Hello, my name is Fred (Meijer) ... and that's how the Grand Rapids, Michigan billionaire and Meijer Thrifty Acres shopping store magnate introduced himself wherever he went in life.
He was always proud to greet, shake hands and welcome folks. He had learned throughout his life the art of respect and how to earn his customers loyalty. He learned what he knew from significant others; older and wiser mentors in the art of loyalty and respect. Who he (us) meet in life helps shape our destiny. In the beginning he had to struggle, but his dreams took him and Lena, his loving wife and partner in life, on a fantastic journey where he never forgot his roots. He had a choice in life to either chase his dream or let the dream catch him. If it weren't for action friends and relatives we would never attain our legacy or destiny. Fred had a zest for life and never retired. When you are a people person you don't stop at age 65. He was extremely active and enjoyed the interactions with others who enjoyed art and sculptures right up to the very end, November 25, 2011.
Fred Meijer was the Volunteers Volunteer at Frederik Meijer Gardens and Sculpture Park. He loved the elemental beauty of gardens, but his pride and joy was his sculpture collection presented in a public atmosphere where other people could appreciate and enjoy art. He generously helped create an exceptional international educational facility that people could enjoy long after his passing.
I shall not just glorify Fred in this 6-part story, but the lives of six other notable people he interacted with in younger years that shaped his destiny as a very giving man.
Fred G.H. Meijer was the 13th richest man in America. He had a passion for treating others less fortunate with respect and he cherished others and helped fulfill the dreams of those involved in the many worthwhile projects that benefited mankind. After the barrage of newspaper stories in Grand Rapids Press newspaper about his passing it stands to reason, you didn't have to be a rocket scientist to understand that Fred Meijer created his own destiny thru art, sculptures and humanitarian reasons; your health and entertainment. His name appears on many things, but he doesn't own them. The name attached to them is out of respect for his large contributions, which led to our lives being more meaningful.
His Dutch immigrant father, Hendrik, began teaching young Fred the art of conversation when during the Depression Year of 1934, he opened his first store in Greenville. Fred helped his father grow the business after getting home from school just as I did for my father's greenhouse (horticultural) operations in the 195o's. Many things would have died before getting to market and the Depression years were tough in the world of retail business, but it took time and experience before Fred really began feeling the pulse of customers and learned how to respect and reap loyalty. Fred's purpose in senior life was to put a smiles on the faces of all he met wherever his travels took him everywhere and shopping with his wife, Lena. He was forever thinking outside the box of normal billionaire comfort. He put people first giving us better lives through his charitable donations. He was a champion's champion of good causes and entities. He lived the life of common man and not some trumped up snobby moneybag. He was an explorer of the human spirit.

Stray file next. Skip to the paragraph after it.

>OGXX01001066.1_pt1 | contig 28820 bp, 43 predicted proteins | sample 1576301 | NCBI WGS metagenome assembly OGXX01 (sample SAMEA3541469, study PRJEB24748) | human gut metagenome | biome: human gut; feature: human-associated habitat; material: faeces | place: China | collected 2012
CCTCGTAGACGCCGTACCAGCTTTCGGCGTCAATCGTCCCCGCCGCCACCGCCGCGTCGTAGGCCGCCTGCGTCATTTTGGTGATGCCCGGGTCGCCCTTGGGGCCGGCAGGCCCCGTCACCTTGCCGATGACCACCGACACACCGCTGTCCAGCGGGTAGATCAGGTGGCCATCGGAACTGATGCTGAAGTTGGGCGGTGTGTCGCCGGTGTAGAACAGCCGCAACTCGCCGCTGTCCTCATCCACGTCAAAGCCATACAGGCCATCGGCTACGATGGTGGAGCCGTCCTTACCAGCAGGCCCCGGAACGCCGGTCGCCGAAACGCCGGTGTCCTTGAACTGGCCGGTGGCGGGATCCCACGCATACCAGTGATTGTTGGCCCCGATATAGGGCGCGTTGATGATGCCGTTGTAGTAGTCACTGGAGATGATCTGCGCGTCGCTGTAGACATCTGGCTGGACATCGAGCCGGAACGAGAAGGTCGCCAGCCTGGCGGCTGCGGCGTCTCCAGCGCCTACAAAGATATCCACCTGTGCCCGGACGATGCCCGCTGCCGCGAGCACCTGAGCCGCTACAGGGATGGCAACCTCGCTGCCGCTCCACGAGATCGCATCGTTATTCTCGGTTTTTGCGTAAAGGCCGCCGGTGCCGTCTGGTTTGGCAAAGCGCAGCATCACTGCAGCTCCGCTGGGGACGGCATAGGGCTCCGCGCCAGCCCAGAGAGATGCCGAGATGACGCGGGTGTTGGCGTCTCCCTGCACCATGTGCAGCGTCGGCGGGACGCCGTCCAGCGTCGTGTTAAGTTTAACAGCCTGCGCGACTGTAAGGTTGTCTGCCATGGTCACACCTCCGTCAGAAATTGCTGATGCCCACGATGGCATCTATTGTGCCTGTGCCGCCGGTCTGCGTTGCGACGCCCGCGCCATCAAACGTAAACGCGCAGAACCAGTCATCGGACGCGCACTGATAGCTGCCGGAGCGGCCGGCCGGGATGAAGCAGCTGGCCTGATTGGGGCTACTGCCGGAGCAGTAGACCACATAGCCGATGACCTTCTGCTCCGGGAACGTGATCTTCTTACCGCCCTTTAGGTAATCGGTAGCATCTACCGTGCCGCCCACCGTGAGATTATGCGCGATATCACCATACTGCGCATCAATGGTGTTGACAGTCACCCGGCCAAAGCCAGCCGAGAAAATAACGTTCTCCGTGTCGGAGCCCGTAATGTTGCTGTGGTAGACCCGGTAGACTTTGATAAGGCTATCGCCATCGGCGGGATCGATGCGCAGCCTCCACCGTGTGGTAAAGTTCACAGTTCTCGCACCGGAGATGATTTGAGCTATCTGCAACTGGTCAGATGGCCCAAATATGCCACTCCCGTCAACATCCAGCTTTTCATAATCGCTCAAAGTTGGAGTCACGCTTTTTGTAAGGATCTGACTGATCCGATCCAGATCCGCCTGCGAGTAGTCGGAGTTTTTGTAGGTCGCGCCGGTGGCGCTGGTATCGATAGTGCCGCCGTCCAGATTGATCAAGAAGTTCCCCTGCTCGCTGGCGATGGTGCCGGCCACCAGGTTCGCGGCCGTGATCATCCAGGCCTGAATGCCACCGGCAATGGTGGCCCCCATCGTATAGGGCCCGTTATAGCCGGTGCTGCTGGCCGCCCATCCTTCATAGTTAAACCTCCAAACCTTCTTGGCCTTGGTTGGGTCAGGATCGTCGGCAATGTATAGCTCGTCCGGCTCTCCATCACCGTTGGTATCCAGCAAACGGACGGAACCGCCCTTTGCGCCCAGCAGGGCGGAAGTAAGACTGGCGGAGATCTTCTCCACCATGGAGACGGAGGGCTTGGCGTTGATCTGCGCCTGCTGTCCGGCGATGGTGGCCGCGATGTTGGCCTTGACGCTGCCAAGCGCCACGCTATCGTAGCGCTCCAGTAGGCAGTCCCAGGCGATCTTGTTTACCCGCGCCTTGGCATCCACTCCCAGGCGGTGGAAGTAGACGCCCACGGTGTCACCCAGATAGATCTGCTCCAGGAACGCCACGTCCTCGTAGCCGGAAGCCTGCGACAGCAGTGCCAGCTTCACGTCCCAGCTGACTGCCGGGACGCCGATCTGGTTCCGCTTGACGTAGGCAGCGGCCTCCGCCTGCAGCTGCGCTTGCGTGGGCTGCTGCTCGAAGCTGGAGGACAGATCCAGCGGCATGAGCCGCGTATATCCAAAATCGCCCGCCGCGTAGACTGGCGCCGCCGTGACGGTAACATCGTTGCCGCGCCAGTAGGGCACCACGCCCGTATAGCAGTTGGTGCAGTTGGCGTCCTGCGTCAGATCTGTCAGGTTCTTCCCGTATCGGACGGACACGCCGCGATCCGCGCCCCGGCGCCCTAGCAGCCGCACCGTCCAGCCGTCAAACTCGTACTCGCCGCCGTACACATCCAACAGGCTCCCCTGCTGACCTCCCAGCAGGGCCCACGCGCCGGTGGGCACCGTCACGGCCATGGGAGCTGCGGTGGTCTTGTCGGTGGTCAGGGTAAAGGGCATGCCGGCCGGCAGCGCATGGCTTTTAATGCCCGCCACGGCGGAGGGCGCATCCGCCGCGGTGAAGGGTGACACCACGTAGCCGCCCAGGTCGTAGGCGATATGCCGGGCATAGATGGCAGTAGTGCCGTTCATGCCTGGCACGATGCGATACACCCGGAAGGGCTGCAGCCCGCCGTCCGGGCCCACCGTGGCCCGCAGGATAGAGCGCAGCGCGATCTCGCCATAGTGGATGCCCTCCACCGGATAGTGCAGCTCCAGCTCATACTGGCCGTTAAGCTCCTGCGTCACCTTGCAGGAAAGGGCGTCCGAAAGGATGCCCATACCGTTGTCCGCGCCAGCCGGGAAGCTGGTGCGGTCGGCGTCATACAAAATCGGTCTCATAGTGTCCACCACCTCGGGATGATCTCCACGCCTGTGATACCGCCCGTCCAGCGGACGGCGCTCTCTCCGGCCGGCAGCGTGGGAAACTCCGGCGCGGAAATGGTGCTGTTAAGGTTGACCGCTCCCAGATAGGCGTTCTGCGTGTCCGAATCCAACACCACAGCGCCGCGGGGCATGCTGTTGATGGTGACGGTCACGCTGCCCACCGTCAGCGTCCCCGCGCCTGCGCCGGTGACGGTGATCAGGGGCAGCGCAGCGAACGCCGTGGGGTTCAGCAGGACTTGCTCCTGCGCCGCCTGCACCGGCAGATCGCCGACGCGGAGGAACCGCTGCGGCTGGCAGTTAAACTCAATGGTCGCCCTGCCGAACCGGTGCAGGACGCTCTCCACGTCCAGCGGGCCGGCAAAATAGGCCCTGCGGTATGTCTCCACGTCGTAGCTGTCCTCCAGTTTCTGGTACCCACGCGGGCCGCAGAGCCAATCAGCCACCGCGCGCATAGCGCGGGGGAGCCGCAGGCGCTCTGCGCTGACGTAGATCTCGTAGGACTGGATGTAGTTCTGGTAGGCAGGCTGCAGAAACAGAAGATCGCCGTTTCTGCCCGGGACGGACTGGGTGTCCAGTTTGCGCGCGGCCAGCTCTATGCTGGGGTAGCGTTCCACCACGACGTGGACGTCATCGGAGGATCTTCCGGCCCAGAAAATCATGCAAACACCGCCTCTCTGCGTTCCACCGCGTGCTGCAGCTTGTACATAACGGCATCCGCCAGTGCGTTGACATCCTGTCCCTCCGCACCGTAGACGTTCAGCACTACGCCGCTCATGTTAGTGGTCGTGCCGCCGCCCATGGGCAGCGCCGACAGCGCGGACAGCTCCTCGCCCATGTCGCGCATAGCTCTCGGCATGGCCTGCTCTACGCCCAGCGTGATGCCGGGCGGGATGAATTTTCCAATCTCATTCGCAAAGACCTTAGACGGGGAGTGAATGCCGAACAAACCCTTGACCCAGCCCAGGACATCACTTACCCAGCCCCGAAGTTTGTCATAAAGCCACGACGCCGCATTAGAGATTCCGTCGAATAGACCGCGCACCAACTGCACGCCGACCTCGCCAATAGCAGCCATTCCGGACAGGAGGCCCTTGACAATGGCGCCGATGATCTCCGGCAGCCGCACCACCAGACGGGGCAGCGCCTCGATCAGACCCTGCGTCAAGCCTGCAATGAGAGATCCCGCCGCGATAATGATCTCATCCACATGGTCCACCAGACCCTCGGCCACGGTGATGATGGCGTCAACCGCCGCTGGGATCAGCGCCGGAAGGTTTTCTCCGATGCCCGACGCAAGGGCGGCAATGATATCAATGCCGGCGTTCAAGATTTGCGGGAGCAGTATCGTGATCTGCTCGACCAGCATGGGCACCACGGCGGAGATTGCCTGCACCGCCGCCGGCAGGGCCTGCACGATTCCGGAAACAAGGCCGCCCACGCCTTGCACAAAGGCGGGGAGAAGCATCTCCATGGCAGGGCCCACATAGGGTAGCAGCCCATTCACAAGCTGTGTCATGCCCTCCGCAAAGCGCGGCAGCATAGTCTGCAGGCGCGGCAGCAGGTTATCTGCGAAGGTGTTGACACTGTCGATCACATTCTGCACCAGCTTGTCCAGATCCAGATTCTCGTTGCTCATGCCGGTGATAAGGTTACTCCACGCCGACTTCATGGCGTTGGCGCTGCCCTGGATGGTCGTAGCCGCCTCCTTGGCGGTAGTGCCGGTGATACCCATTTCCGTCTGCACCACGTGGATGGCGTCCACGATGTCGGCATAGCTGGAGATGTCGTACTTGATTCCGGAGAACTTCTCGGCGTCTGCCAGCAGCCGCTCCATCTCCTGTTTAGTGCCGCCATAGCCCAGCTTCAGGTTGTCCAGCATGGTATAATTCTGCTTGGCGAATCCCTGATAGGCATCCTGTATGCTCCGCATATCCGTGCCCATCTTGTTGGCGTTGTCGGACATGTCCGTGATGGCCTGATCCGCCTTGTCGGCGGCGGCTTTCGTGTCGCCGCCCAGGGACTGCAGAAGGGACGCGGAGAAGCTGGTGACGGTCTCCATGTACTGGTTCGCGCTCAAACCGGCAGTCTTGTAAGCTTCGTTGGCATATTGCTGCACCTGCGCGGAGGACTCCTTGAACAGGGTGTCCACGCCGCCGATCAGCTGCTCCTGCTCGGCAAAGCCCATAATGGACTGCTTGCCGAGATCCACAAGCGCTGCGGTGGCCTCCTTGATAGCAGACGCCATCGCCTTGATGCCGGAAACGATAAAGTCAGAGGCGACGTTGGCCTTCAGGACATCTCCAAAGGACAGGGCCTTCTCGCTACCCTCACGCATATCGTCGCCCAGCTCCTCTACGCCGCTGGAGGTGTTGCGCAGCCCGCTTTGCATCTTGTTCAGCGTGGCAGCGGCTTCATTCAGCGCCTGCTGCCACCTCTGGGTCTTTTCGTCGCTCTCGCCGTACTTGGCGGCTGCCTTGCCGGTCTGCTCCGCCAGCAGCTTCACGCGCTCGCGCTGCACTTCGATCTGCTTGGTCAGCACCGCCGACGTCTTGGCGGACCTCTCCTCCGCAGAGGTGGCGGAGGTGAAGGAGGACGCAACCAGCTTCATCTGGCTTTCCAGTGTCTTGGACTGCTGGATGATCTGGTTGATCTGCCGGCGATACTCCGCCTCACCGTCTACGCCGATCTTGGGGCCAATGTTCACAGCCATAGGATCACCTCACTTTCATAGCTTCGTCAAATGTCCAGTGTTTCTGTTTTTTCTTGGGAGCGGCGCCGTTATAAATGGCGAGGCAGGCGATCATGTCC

Fred was a titan and a man of incredible spirit and boundless energy. He extracted whatever life could bring him and it is us who reaped the benefits of his generous donations. To Fred nothing was impossible. Even I can remember seeing him or Lena hand out autographed Purple Cow ice cream coupons or without request stand at the entryway doors to the store and welcome customers and pass out ice cream coupons or roll up his sleeves and bag groceries for an overburdened cashier. Bagging groceries was a feel good memory in action -- it's a love potion from bygone days.
He was never too proud to stop, talk and help someone. He used his possibility thinking and positive attributes to benefit mankind whether it was in a garden setting, on nature trails, parks, theaters, hospitals, research institutions and communication broadcasting. His energy inspired others to dream the impossible, but do it and not just wish for it. He put his heart, mind and back into projects. I'm sure he met people who said, 'ya can't do that', but Fred despite sharp curves in life, stopped, reassessed the situation, reasoned and resolved many problems and pressed onward. He flew by the seat of understandings and listened to his gut caring little about the obstructionist in life.
My father always said, "To love what you do is play, but to hate what you do in life is slavery." That was Fred. He had passion, vision and expertise in gaining the trust and respect of customers. Got a dream, go for it, but please don't sit on it!
Remember this is number one of six parts - it's what the GR Press omitted, but given to fire you up about chasing your dreams and destiny. Not even Fred was self made. He was taught and mentored by unknowns.